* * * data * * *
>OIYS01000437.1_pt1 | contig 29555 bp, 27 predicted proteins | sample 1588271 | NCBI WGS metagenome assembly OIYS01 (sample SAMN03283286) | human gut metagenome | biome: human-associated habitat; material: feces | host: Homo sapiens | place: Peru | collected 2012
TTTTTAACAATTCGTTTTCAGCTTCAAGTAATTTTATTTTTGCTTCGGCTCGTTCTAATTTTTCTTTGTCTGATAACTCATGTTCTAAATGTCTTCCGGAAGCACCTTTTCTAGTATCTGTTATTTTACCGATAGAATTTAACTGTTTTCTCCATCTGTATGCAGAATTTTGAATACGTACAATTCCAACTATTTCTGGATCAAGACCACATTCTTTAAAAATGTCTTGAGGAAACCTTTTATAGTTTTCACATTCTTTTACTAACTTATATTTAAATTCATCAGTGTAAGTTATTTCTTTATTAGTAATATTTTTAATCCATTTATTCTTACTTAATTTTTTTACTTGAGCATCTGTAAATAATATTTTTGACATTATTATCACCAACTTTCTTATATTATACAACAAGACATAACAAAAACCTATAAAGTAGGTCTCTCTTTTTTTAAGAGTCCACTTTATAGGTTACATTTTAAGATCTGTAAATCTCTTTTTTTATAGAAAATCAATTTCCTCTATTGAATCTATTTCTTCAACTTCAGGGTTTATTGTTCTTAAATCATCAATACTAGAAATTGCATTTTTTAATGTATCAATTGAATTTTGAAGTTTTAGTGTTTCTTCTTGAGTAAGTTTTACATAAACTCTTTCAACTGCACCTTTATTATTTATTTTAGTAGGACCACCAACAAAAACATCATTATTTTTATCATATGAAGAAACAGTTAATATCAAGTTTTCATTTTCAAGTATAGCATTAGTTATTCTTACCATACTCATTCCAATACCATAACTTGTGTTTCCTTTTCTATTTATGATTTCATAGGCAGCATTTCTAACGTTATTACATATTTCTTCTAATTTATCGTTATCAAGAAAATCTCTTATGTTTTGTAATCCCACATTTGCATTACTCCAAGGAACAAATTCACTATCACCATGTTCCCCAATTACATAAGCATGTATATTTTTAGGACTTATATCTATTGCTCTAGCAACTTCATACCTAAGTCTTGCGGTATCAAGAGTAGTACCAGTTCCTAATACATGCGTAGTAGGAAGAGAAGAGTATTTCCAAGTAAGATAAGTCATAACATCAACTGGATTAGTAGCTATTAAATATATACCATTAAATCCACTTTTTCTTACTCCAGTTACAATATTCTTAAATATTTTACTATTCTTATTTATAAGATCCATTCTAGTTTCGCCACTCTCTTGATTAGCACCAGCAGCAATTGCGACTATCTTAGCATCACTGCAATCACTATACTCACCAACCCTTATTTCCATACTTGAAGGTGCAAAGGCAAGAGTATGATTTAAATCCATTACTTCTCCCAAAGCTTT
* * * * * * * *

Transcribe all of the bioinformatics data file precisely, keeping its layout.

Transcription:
>OIYS01000437.1_pt1 | contig 29555 bp, 27 predicted proteins | sample 1588271 | NCBI WGS metagenome assembly OIYS01 (sample SAMN03283286) | human gut metagenome | biome: human-associated habitat; material: feces | host: Homo sapiens | place: Peru | collected 2012
TTTTTAACAATTCGTTTTCAGCTTCAAGTAATTTTATTTTTGCTTCGGCTCGTTCTAATTTTTCTTTGTCTGATAACTCATGTTCTAAATGTCTTCCGGAAGCACCTTTTCTAGTATCTGTTATTTTACCGATAGAATTTAACTGTTTTCTCCATCTGTATGCAGAATTTTGAATACGTACAATTCCAACTATTTCTGGATCAAGACCACATTCTTTAAAAATGTCTTGAGGAAACCTTTTATAGTTTTCACATTCTTTTACTAACTTATATTTAAATTCATCAGTGTAAGTTATTTCTTTATTAGTAATATTTTTAATCCATTTATTCTTACTTAATTTTTTTACTTGAGCATCTGTAAATAATATTTTTGACATTATTATCACCAACTTTCTTATATTATACAACAAGACATAACAAAAACCTATAAAGTAGGTCTCTCTTTTTTTAAGAGTCCACTTTATAGGTTACATTTTAAGATCTGTAAATCTCTTTTTTTATAGAAAATCAATTTCCTCTATTGAATCTATTTCTTCAACTTCAGGGTTTATTGTTCTTAAATCATCAATACTAGAAATTGCATTTTTTAATGTATCAATTGAATTTTGAAGTTTTAGTGTTTCTTCTTGAGTAAGTTTTACATAAACTCTTTCAACTGCACCTTTATTATTTATTTTAGTAGGACCACCAACAAAAACATCATTATTTTTATCATATGAAGAAACAGTTAATATCAAGTTTTCATTTTCAAGTATAGCATTAGTTATTCTTACCATACTCATTCCAATACCATAACTTGTGTTTCCTTTTCTATTTATGATTTCATAGGCAGCATTTCTAACGTTATTACATATTTCTTCTAATTTATCGTTATCAAGAAAATCTCTTATGTTTTGTAATCCCACATTTGCATTACTCCAAGGAACAAATTCACTATCACCATGTTCCCCAATTACATAAGCATGTATATTTTTAGGACTTATATCTATTGCTCTAGCAACTTCATACCTAAGTCTTGCGGTATCAAGAGTAGTACCAGTTCCTAATACATGCGTAGTAGGAAGAGAAGAGTATTTCCAAGTAAGATAAGTCATAACATCAACTGGATTAGTAGCTATTAAATATATACCATTAAATCCACTTTTTCTTACTCCAGTTACAATATTCTTAAATATTTTACTATTCTTATTTATAAGATCCATTCTAGTTTCGCCACTCTCTTGATTAGCACCAGCAGCAATTGCGACTATCTTAGCATCACTGCAATCACTATACTCACCAACCCTTATTTCCATACTTGAAGGTGCAAAGGCAAGAGTATGATTTAAATCCATTACTTCTCCCAAAGCTTT